The UN Human Rights Council adopted a resolution Friday aimed at assisting the Marshall Islands in its efforts to secure justice for people suffering from the impact of the United States’ former nuclear testing programme in its territory.
“We have suffered the cancer of the nuclear legacy for far too long and we need to find a way forward to a better future for our people,” Samuel Lanwi, deputy permanent representative of the Republic of the Marshall Islands in Geneva told the body in an emotional speech.
The United States conducted dozens of nuclear weapons tests in the islands of the Pacific state in the 1940s and ’50s, including the 1954 Castle Bravo test at Bikini Atoll, the biggest U.S. bomb ever detonated.
The text tabled by five Pacific Island states — the Marshall Islands, Fiji, Nauru, Samoa and Vanuatu — was backed by Australia and did not demand reparations.
It called on the UN rights chief to submit a report in September 2024 on the challenges to the enjoyment of human rights by the Marshallese people stemming from the nuclear legacy.
The United States as well as other nuclear weapons states such as Britain, India and Pakistan expressed concern about some aspects of the text but did not ask for a vote on the motion. Japan did not speak at the meeting.
The Marshallese people are still struggling with the health and environmental consequences of the nuclear tests, including higher cancer rates. Many people displaced due to the tests are still unable to return home.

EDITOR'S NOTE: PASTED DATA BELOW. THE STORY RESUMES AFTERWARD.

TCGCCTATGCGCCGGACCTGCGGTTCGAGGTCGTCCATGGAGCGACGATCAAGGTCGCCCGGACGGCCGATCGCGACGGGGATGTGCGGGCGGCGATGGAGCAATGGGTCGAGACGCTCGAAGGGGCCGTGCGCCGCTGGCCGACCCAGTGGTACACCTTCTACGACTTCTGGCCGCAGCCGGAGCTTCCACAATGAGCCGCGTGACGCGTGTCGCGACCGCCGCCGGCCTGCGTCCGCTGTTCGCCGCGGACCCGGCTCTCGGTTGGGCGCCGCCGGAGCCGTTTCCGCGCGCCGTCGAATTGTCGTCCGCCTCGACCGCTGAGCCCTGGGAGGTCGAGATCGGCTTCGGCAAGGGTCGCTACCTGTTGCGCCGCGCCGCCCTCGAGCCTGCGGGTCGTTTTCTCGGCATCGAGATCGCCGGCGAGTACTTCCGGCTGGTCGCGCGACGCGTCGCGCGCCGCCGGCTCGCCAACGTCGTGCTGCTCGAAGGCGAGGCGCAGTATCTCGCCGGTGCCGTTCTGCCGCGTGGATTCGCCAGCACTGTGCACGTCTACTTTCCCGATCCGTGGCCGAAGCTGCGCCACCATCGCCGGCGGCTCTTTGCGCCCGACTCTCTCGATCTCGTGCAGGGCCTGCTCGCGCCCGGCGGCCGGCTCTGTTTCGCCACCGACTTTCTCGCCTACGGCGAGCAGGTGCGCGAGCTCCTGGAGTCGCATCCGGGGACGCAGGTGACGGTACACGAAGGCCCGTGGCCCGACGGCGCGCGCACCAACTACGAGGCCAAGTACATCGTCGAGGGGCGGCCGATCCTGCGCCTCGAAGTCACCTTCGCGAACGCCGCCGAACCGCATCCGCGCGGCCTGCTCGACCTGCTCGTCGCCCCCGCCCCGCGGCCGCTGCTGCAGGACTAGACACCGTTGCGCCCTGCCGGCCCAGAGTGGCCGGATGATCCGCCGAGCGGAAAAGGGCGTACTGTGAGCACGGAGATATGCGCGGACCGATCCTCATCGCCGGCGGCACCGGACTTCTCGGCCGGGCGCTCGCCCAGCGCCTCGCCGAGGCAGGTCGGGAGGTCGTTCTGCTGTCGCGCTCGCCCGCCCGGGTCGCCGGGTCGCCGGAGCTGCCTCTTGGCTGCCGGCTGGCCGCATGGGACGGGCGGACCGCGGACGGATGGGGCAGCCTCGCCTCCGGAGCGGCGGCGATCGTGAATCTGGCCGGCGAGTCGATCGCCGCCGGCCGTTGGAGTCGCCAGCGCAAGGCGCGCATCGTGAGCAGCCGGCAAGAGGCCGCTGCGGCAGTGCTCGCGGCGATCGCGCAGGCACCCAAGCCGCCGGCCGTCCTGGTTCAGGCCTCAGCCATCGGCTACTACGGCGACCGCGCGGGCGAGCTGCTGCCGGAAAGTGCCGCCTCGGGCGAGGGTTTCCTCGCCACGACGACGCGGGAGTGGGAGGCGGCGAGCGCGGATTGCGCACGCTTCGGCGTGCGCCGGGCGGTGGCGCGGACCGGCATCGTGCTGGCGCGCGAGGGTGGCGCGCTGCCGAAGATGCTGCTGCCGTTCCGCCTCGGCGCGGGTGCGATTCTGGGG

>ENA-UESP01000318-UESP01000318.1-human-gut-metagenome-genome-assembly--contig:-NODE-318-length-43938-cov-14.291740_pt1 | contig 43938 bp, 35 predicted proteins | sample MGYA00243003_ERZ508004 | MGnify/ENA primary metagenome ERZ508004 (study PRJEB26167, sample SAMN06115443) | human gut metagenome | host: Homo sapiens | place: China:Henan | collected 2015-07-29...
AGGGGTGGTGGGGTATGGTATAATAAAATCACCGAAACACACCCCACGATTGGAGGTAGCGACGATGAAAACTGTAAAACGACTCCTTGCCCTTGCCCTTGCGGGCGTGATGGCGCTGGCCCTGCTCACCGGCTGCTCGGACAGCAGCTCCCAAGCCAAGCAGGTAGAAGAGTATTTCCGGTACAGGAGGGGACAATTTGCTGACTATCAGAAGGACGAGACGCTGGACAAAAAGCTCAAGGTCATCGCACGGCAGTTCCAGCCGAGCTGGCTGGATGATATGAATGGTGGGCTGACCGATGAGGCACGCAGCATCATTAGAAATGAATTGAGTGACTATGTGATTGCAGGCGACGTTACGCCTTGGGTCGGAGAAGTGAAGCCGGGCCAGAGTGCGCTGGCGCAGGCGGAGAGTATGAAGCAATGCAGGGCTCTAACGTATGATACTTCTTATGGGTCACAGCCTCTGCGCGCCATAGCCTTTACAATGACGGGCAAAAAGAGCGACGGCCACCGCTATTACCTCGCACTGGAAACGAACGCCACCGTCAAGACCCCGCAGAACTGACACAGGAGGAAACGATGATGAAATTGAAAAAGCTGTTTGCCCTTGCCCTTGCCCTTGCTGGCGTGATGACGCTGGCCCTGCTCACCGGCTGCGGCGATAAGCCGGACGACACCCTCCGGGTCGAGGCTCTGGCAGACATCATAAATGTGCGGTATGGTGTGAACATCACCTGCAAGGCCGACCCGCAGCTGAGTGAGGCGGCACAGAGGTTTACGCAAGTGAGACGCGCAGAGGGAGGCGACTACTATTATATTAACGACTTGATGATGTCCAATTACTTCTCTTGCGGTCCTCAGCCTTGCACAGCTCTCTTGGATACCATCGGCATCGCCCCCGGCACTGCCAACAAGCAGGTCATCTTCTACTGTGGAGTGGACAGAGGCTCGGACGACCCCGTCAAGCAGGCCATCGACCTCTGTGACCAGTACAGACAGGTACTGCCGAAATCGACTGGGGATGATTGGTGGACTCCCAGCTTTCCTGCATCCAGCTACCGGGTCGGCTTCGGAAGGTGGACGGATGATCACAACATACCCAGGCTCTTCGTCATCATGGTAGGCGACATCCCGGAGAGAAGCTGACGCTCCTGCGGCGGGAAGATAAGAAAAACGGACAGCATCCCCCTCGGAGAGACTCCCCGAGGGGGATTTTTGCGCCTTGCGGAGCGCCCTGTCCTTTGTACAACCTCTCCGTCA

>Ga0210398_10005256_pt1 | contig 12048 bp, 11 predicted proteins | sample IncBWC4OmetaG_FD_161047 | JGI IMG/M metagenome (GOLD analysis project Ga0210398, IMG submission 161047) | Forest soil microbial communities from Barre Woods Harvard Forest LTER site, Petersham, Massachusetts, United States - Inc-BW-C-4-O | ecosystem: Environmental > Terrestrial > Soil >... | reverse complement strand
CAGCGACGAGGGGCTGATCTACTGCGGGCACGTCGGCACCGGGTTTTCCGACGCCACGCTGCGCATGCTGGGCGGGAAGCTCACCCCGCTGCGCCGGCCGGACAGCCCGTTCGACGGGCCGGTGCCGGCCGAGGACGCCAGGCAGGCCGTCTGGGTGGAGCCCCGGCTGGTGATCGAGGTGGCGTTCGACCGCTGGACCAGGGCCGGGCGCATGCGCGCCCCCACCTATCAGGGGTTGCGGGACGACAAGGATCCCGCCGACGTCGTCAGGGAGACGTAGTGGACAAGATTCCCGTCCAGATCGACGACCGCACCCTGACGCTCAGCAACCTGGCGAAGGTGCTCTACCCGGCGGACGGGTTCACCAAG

A concrete dome on Runit Island containing radioactive waste is of particular concern, especially in relation to rising sea levels as a result of climate change, according to the countries that drafted the resolution.
The Marshall Islands says a settlement reached in 1986 with the United States fell short of addressing the extensive environmental and health damage that resulted from the tests.
The U.S. government asserts the bilateral agreement settled “all claims, past, present and future,” including nuclear compensation.
Observers say some nuclear states fear the initiative for the Marshall Islands could open the door to other countries bringing similar issues to the rights body.